Used car prices have soared in the last two years. In fact, the growth in prices has been so rapid that some used cars are now actually priced higher than their brand-new equivalents!
But has this growth peaked? And could a slowdown be on the cards? New data suggests that this might be the case. Read on to find out more.
What’s happening with used car prices?
According to a new report by Auto Trader, used car prices have risen 31.9% in the last 12 months.
The data shows that the average price of a used car has risen by nearly £4,000 and now stands at £17,929, up from around £14,000 in February 2021. This is the twenty-third consecutive month of growth for used car prices.
Some of the models that have seen the biggest rises in their asking price include:
SEAT Alhambra (+56.4%)
Ford S-Max (+52.8%)
Toyota Auris (+50.5%)
Skoda Yeti (+50.3%)
Ford Grand C-Max (+48.9%)
Has growth peaked?
While used car prices continue to rise, there are signs that the rate of growth may have peaked. For example, the stats show that prices in February were only 0.6% higher than in January.
This is the slowest month-to-month increase in nearly a year, with the last time used car prices rose so slowly being in April 2021.
Are prices likely to come down soon?
If you’ve been putting off buying a used car in the hope that prices will fall, it doesn’t seem yet seem likely. According to Auto Trader, although price growth is likely to ease, people should not mistake this for a market in reverse.
As Richard Walker, Auto Trader’s director of data and insights, explains, “Whilst there are potential headwinds, such as growing inflation and the possible impact of the conflict in Ukraine, consumer demand remains robust.”
The speed at which used cars are selling has also increased significantly. The average used car is now leaving the forecourt 11 days earlier than at the same time last year.
According to Walker, “Combined with the ongoing pressures on new and used car supply, which the current conflict may constrain even further, these market dynamics will ensure used car prices remain high for some time to come.”
He added, “Any suggestion, therefore, of a bubble bursting is based on pure speculation and not the data, which clearly points to very high prices remaining for quite some time to come.”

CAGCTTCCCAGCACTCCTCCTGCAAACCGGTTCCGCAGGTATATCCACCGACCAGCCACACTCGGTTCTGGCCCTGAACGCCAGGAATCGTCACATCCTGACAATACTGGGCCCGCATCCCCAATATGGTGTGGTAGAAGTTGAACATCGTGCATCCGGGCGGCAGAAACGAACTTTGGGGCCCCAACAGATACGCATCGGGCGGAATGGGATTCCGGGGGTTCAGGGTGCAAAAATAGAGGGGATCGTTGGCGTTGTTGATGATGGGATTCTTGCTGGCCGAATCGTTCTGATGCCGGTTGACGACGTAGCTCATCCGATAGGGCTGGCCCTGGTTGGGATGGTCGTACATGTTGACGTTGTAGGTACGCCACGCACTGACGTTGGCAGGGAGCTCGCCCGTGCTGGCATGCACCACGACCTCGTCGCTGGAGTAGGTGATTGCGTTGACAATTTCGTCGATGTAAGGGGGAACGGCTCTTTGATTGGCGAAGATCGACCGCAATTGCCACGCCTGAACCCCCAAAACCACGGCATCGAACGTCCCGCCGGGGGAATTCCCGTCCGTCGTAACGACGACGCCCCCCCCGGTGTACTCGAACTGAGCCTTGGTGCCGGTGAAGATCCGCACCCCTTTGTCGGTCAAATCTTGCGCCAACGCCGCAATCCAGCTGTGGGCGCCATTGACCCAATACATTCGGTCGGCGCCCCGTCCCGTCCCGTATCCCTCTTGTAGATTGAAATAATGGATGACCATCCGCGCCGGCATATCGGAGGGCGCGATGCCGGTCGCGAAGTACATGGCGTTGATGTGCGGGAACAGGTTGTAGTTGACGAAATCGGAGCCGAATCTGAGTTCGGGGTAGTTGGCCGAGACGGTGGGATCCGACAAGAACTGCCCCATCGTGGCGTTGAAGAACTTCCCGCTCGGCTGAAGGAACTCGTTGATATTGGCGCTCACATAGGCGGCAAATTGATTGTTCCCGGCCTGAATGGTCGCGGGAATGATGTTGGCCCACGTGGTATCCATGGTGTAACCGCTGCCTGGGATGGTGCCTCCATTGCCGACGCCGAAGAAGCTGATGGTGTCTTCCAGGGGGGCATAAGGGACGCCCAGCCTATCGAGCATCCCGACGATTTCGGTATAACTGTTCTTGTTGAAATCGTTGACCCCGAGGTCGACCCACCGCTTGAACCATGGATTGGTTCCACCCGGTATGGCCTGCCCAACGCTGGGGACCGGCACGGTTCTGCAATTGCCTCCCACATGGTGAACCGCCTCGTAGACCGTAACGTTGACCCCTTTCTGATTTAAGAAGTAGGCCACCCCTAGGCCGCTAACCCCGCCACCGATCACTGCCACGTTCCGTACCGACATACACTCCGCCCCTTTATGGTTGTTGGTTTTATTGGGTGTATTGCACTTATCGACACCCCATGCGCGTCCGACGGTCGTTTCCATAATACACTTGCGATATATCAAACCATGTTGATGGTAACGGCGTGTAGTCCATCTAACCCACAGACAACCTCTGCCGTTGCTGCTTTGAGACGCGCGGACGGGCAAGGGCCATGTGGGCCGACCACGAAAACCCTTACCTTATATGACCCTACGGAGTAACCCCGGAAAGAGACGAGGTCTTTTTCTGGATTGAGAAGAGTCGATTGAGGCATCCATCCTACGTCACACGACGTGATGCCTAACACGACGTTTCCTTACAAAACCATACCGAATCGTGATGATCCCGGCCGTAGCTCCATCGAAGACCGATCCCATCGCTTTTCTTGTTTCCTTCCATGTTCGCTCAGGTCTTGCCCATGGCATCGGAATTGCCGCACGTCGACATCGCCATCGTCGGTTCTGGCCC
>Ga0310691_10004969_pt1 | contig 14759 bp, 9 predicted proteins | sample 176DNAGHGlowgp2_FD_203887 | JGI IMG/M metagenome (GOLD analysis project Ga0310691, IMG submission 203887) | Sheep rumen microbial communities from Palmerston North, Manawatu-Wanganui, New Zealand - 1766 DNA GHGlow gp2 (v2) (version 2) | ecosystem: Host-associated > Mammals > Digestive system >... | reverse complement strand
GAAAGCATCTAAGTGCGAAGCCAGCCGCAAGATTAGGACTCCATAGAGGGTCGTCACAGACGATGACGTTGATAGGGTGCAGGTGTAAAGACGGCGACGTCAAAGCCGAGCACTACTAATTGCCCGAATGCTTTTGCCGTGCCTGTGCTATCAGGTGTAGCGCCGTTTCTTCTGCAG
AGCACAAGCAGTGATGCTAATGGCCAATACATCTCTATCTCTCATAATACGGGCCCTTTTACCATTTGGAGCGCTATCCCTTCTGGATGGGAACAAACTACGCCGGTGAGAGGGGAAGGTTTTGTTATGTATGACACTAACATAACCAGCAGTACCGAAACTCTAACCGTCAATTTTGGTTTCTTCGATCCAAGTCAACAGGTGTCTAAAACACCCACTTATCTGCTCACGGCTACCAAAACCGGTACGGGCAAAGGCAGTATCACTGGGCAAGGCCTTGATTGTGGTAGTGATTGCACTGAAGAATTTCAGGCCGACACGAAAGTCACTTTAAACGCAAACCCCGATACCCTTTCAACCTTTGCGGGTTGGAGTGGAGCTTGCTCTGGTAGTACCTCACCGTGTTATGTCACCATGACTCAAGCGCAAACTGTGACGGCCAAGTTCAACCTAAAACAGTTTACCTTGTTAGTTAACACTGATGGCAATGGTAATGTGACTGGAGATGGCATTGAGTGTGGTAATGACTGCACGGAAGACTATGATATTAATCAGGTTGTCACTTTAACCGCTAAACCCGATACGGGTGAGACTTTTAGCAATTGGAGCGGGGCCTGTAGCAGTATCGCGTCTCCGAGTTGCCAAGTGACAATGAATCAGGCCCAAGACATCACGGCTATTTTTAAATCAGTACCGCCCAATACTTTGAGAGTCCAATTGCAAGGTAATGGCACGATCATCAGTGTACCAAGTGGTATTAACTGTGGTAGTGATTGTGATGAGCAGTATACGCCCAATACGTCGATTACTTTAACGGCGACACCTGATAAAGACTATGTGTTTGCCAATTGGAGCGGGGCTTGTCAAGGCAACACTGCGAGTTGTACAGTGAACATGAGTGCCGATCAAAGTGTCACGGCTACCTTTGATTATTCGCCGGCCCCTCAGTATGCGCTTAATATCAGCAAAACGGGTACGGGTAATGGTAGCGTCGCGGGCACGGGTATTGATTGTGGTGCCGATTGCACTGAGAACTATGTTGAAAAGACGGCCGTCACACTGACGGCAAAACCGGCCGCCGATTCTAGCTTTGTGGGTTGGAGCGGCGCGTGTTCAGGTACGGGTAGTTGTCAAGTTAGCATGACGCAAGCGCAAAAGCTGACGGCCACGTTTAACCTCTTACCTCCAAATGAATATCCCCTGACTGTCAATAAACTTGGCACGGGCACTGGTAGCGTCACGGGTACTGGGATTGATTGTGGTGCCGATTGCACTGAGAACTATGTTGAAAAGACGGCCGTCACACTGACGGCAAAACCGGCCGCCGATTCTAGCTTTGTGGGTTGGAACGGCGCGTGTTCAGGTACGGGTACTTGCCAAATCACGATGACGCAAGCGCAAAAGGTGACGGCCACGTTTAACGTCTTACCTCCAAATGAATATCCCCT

Can you save money when buying a used car?
So, with used car prices now at record highs, is it still possible to get a good deal? Simply put, yes!
Here are a few tips to help you.
1. Shop around
Unless it’s an emergency, shopping around remains the easiest way to get the best possible deal on a used car.
It’s recommended that you visit and walk out of at least one or two dealerships to find out the lowest possible price they are willing to sell you a car at. Many will let you know just before you leave.
2. Check valuations online
3. Research how long the car has been on the market
Try to find out how long the car has been on sale. If you establish that a car has been sitting on a dealer’s forecourt for some time, they might be willing to accept a lower offer for it.
4. Use any car flaws to negotiate
Used cars are likely to have a few flaws, such as dents, scratches, and paint chips. If these are not a deal-breaker for you, you can use them to potentially negotiate a lower price.
5. Opt for a private seller
Unlike a dealer, a private seller’s primary concern is not making a profit. You will most likely be able to negotiate better with them because they are not professional salespeople and may be more flexible in terms of what they are willing to accept for the car. The disadvantage, of course, is that there are fewer safeguards and guarantees with a private seller compared to a dealer.
To be able to drive on UK roads, you will need car insurance.
Shopping around for insurance using websites is one of the easiest ways to get the best possible deal for your needs. The Motley Fool has compiled a list of top-rated car insurance comparison websites to help you get started.
The post Used car prices rise even higher, but could a slowdown be looming? appeared first on The Motley Fool UK.
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